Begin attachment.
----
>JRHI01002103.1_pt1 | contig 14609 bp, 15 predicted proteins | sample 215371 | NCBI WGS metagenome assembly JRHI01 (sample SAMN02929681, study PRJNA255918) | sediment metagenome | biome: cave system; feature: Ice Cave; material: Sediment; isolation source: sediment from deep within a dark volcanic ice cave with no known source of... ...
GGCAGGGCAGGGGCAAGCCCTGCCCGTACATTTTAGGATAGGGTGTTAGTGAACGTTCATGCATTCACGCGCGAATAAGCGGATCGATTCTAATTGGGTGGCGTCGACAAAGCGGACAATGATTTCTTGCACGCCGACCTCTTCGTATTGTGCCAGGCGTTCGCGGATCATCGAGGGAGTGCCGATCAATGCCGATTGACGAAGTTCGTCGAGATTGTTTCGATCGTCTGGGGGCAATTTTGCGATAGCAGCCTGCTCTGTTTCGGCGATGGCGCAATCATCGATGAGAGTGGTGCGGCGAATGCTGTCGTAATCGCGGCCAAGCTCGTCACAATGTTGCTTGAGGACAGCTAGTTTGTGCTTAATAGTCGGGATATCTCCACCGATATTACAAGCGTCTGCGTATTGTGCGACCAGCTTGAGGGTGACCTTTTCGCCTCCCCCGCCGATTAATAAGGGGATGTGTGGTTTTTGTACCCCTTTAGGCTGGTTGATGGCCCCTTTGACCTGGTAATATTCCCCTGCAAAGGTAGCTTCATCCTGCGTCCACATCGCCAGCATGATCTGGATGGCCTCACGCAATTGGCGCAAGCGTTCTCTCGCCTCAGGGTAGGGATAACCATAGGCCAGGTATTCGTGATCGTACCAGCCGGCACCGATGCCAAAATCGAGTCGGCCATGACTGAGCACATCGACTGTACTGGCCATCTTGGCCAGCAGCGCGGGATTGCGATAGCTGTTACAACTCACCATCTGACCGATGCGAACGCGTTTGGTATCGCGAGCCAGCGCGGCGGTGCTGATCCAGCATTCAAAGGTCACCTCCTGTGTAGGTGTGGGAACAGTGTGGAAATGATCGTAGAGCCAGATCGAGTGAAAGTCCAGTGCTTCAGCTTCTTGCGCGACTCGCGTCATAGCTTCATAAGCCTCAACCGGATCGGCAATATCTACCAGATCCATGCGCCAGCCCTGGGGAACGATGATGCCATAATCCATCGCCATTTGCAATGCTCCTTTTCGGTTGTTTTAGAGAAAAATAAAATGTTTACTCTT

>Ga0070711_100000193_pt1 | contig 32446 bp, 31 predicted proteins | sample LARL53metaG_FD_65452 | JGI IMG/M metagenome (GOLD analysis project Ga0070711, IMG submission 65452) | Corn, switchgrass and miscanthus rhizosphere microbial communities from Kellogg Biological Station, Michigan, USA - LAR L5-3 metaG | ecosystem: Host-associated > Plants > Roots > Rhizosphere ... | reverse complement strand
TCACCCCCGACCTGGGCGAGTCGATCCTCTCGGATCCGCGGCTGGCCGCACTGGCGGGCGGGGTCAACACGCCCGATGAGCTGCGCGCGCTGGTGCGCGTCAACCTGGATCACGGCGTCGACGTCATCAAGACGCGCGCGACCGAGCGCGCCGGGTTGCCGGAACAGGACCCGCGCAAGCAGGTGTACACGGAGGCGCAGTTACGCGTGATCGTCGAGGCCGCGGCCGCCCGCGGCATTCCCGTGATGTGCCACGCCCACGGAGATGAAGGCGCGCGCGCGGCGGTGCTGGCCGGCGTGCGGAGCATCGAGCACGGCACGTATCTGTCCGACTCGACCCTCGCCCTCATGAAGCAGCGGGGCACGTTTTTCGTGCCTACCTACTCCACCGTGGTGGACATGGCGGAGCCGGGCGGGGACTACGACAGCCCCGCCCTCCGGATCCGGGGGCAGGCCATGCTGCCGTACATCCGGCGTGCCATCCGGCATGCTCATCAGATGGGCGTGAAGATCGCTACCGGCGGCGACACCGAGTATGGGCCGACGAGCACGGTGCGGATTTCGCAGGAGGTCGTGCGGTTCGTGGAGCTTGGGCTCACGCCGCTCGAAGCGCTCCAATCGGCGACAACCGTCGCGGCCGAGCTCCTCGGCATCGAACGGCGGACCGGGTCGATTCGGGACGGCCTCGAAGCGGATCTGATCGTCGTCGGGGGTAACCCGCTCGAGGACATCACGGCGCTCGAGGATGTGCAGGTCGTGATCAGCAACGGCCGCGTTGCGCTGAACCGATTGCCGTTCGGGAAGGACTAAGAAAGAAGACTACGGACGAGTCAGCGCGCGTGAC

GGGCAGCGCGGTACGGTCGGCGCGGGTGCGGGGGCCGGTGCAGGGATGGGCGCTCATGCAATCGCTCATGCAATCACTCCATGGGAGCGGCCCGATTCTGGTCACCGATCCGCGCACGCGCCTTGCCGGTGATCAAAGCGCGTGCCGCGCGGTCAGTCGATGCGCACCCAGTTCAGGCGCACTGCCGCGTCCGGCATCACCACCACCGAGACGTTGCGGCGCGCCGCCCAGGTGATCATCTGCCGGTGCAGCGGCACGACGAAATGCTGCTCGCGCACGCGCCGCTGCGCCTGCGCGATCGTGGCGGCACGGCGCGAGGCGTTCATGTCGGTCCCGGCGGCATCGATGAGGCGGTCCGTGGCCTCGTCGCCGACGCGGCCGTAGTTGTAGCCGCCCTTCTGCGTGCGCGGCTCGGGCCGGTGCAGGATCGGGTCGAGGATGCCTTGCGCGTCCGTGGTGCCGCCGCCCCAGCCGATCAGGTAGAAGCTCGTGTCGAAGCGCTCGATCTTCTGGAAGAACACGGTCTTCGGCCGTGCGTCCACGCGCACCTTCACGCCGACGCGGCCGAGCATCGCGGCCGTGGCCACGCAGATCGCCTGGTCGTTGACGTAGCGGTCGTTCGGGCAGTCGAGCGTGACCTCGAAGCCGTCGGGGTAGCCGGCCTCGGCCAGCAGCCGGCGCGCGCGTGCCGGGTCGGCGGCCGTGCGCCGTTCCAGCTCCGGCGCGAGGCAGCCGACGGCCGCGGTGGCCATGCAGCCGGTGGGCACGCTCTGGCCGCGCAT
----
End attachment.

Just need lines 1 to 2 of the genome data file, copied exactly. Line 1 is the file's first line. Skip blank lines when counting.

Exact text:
>JRHI01002103.1_pt1 | contig 14609 bp, 15 predicted proteins | sample 215371 | NCBI WGS metagenome assembly JRHI01 (sample SAMN02929681, study PRJNA255918) | sediment metagenome | biome: cave system; feature: Ice Cave; material: Sediment; isolation source: sediment from deep within a dark volcanic ice cave with no known source of... ...
GGCAGGGCAGGGGCAAGCCCTGCCCGTACATTTTAGGATAGGGTGTTAGTGAACGTTCATGCATTCACGCGCGAATAAGCGGATCGATTCTAATTGGGTGGCGTCGACAAAGCGGACAATGATTTCTTGCACGCCGACCTCTTCGTATTGTGCCAGGCGTTCGCGGATCATCGAGGGAGTGCCGATCAATGCCGATTGACGAAGTTCGTCGAGATTGTTTCGATCGTCTGGGGGCAATTTTGCGATAGCAGCCTGCTCTGTTTCGGCGATGGCGCAATCATCGATGAGAGTGGTGCGGCGAATGCTGTCGTAATCGCGGCCAAGCTCGTCACAATGTTGCTTGAGGACAGCTAGTTTGTGCTTAATAGTCGGGATATCTCCACCGATATTACAAGCGTCTGCGTATTGTGCGACCAGCTTGAGGGTGACCTTTTCGCCTCCCCCGCCGATTAATAAGGGGATGTGTGGTTTTTGTACCCCTTTAGGCTGGTTGATGGCCCCTTTGACCTGGTAATATTCCCCTGCAAAGGTAGCTTCATCCTGCGTCCACATCGCCAGCATGATCTGGATGGCCTCACGCAATTGGCGCAAGCGTTCTCTCGCCTCAGGGTAGGGATAACCATAGGCCAGGTATTCGTGATCGTACCAGCCGGCACCGATGCCAAAATCGAGTCGGCCATGACTGAGCACATCGACTGTACTGGCCATCTTGGCCAGCAGCGCGGGATTGCGATAGCTGTTACAACTCACCATCTGACCGATGCGAACGCGTTTGGTATCGCGAGCCAGCGCGGCGGTGCTGATCCAGCATTCAAAGGTCACCTCCTGTGTAGGTGTGGGAACAGTGTGGAAATGATCGTAGAGCCAGATCGAGTGAAAGTCCAGTGCTTCAGCTTCTTGCGCGACTCGCGTCATAGCTTCATAAGCCTCAACCGGATCGGCAATATCTACCAGATCCATGCGCCAGCCCTGGGGAACGATGATGCCATAATCCATCGCCATTTGCAATGCTCCTTTTCGGTTGTTTTAGAGAAAAATAAAATGTTTACTCTT